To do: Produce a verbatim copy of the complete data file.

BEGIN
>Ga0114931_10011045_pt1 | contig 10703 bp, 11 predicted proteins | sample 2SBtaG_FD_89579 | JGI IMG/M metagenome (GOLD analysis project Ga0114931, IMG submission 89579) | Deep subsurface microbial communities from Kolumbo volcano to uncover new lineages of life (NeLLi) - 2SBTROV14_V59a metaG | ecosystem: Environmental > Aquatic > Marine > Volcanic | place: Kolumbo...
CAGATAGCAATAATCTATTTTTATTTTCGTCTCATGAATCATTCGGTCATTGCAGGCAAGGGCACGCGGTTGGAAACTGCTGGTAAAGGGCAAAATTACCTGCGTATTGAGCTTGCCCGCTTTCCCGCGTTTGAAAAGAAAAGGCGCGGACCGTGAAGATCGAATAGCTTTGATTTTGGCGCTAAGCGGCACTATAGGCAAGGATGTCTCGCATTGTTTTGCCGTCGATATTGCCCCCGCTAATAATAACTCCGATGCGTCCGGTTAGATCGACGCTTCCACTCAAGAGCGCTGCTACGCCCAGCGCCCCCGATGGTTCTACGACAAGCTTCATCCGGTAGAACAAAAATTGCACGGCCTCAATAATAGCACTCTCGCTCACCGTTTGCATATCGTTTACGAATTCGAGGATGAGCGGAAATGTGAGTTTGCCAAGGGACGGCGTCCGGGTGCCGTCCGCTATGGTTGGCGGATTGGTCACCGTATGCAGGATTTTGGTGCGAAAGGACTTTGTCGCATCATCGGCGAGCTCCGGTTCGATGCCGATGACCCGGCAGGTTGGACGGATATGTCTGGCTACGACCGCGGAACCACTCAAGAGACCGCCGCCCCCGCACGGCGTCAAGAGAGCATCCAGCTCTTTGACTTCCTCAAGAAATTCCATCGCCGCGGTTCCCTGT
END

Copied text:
>Ga0114931_10011045_pt1 | contig 10703 bp, 11 predicted proteins | sample 2SBtaG_FD_89579 | JGI IMG/M metagenome (GOLD analysis project Ga0114931, IMG submission 89579) | Deep subsurface microbial communities from Kolumbo volcano to uncover new lineages of life (NeLLi) - 2SBTROV14_V59a metaG | ecosystem: Environmental > Aquatic > Marine > Volcanic | place: Kolumbo...
CAGATAGCAATAATCTATTTTTATTTTCGTCTCATGAATCATTCGGTCATTGCAGGCAAGGGCACGCGGTTGGAAACTGCTGGTAAAGGGCAAAATTACCTGCGTATTGAGCTTGCCCGCTTTCCCGCGTTTGAAAAGAAAAGGCGCGGACCGTGAAGATCGAATAGCTTTGATTTTGGCGCTAAGCGGCACTATAGGCAAGGATGTCTCGCATTGTTTTGCCGTCGATATTGCCCCCGCTAATAATAACTCCGATGCGTCCGGTTAGATCGACGCTTCCACTCAAGAGCGCTGCTACGCCCAGCGCCCCCGATGGTTCTACGACAAGCTTCATCCGGTAGAACAAAAATTGCACGGCCTCAATAATAGCACTCTCGCTCACCGTTTGCATATCGTTTACGAATTCGAGGATGAGCGGAAATGTGAGTTTGCCAAGGGACGGCGTCCGGGTGCCGTCCGCTATGGTTGGCGGATTGGTCACCGTATGCAGGATTTTGGTGCGAAAGGACTTTGTCGCATCATCGGCGAGCTCCGGTTCGATGCCGATGACCCGGCAGGTTGGACGGATATGTCTGGCTACGACCGCGGAACCACTCAAGAGACCGCCGCCCCCGCACGGCGTCAAGAGAGCATCCAGCTCTTTGACTTCCTCAAGAAATTCCATCGCCGCGGTTCCCTGT